Neuroendocrine tumors present very distinct behaviors and therefore receive different prognoses and therapies. They are treated based on their origin in the body, grading, and staging. Sometimes clinical decision making becomes a challenge for physicians when they are trying to determine an appropriate treatment for patients with neuroendocrine tumors. But with molecular imaging, the care for these patients can be improved significantly.
Positron Emission Tomography (PET) is commonly used in oncology to detect cancer. Usually, PET uses radionuclide 18F-labelled deoxyglucose (FDG) to detect various forms of cancer. But FDG does not detect most of the carcinoid tumors effectively, except for those with low differentiation and high proliferative activity. To help detect carcinoid tumors, specialists use the 68Ga-DOTA-TOC radionuclide with PET.
Here are facts about Dotatate PET scan in neuroendocrine and carcinoid tumors diagnosis:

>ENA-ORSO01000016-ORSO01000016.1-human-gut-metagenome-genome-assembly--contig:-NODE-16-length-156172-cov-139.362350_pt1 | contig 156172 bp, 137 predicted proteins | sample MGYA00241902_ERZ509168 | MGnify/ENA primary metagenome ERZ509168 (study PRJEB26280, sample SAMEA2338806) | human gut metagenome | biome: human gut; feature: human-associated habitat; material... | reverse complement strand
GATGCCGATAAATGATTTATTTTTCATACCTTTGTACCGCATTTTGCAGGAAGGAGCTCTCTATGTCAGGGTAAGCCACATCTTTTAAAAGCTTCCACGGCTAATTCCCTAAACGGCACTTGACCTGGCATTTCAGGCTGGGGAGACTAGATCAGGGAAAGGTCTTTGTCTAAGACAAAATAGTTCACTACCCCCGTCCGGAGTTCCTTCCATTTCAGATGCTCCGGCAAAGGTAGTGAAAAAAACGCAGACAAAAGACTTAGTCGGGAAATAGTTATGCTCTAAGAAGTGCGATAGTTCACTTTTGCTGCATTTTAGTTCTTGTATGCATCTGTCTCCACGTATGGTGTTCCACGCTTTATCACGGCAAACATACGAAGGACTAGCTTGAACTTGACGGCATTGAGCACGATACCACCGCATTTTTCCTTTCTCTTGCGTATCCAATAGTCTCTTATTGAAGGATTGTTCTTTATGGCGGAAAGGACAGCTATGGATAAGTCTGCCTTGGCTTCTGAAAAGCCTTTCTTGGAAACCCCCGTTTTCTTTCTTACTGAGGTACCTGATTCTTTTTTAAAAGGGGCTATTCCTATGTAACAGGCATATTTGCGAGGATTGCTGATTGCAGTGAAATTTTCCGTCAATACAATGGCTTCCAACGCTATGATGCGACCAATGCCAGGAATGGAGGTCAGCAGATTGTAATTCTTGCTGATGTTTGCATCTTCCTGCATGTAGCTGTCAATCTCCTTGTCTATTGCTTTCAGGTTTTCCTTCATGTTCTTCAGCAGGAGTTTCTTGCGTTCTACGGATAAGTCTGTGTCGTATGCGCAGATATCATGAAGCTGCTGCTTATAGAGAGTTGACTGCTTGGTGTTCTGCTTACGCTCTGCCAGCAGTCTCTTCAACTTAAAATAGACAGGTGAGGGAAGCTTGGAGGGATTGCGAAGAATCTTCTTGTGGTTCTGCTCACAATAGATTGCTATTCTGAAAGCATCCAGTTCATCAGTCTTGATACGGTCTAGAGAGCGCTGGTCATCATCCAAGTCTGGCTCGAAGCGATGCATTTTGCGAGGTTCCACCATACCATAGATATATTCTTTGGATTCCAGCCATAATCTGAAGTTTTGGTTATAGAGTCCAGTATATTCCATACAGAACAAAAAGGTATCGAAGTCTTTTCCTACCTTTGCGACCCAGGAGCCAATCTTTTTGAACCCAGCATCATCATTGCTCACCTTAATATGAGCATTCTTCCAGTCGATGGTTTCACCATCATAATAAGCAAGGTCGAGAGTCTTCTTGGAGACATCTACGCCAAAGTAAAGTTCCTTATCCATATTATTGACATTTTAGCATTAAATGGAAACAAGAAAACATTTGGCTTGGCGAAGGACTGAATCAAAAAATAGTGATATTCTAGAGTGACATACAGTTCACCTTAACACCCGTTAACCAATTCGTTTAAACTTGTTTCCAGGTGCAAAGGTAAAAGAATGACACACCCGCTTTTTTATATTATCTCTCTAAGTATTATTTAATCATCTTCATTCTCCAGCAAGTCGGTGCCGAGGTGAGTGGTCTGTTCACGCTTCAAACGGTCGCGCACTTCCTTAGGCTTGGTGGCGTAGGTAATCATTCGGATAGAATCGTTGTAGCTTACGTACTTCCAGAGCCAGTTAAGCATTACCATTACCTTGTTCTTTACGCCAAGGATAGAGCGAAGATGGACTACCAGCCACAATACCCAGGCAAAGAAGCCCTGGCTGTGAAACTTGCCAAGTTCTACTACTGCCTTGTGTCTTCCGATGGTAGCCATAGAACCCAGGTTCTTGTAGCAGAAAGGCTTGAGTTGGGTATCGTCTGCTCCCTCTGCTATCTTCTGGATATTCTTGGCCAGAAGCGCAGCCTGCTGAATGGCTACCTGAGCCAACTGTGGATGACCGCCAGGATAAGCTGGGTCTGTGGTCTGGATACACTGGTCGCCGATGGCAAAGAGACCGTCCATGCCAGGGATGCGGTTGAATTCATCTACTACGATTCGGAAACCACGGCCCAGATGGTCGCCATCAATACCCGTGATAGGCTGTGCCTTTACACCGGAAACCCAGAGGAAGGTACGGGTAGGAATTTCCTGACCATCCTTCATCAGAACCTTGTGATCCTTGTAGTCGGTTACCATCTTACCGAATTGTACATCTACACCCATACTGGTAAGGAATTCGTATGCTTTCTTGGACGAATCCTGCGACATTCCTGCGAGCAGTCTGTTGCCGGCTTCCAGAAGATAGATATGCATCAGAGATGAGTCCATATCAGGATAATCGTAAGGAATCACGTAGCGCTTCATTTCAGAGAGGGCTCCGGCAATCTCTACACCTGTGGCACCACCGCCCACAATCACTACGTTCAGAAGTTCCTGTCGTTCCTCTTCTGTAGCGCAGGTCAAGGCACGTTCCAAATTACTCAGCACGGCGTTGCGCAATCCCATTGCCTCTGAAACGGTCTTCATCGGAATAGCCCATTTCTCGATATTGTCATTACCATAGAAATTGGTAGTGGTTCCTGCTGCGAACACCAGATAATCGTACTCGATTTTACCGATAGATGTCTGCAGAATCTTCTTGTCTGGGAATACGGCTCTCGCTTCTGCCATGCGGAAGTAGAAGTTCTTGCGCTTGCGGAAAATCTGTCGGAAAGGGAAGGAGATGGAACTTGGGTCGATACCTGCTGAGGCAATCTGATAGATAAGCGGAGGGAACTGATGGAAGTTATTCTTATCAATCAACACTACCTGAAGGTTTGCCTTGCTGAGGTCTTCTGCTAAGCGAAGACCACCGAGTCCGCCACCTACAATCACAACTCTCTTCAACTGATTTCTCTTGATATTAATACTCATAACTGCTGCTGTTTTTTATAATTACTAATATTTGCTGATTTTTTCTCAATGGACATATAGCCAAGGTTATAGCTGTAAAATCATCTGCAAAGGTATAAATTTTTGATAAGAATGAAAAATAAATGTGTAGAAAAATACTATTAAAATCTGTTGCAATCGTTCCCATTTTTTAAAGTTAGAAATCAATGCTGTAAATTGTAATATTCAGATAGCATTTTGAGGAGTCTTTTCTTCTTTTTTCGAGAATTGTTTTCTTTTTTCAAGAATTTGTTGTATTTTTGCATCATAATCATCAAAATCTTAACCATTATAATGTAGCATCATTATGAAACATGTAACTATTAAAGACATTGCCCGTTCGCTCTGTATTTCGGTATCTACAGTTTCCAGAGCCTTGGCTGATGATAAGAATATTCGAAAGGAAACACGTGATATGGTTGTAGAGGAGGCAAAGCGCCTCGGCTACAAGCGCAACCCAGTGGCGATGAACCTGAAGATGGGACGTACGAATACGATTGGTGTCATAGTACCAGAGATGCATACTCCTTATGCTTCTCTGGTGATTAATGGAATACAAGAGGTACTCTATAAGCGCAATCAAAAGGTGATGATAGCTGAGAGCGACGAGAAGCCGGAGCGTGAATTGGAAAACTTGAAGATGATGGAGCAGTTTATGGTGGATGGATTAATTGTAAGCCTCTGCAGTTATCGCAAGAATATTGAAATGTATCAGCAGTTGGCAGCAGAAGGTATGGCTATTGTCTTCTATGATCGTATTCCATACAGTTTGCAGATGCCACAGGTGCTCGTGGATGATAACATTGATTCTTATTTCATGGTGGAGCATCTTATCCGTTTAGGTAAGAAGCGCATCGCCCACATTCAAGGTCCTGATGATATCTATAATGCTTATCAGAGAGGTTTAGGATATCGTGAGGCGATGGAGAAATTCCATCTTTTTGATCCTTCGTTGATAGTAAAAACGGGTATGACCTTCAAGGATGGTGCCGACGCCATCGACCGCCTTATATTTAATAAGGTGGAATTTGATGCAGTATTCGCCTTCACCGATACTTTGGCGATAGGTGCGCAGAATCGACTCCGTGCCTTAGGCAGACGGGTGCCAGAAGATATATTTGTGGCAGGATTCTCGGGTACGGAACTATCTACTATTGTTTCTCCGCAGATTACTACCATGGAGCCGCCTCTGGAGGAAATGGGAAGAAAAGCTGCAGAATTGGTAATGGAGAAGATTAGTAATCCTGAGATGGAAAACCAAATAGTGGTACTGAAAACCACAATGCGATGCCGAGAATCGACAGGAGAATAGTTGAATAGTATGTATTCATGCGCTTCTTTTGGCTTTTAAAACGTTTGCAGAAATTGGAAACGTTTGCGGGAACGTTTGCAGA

- The Dotatate attaches itself to neuroendocrine tumors for clear imaging on the PET scanner and shows up on the image as bright sports.
- A Dotatate PET scan helps to evaluate neuroendocrine tumors (NETs) that occur throughout the body.
- The 68Ga-DOTA-TOC is effective when used to detect carcinoid tumors that are greater than 0.5 cm.
Physicians use Dotatate scans to:
- Detect and diagnose neuroendocrine tumors
- Stage the tumors
- Monitor treatment progress
- Find recurrent tumors
Molecular imaging impacts patient management and spares patients incorrect diagnosis. Neuroendocrine tumors are known for their slow growth and PET imaging using gallium-68 DOTATATE can help detect the tumors and guide therapy in each patient. It will also affect the decisions of physicians on ways of treating their patients.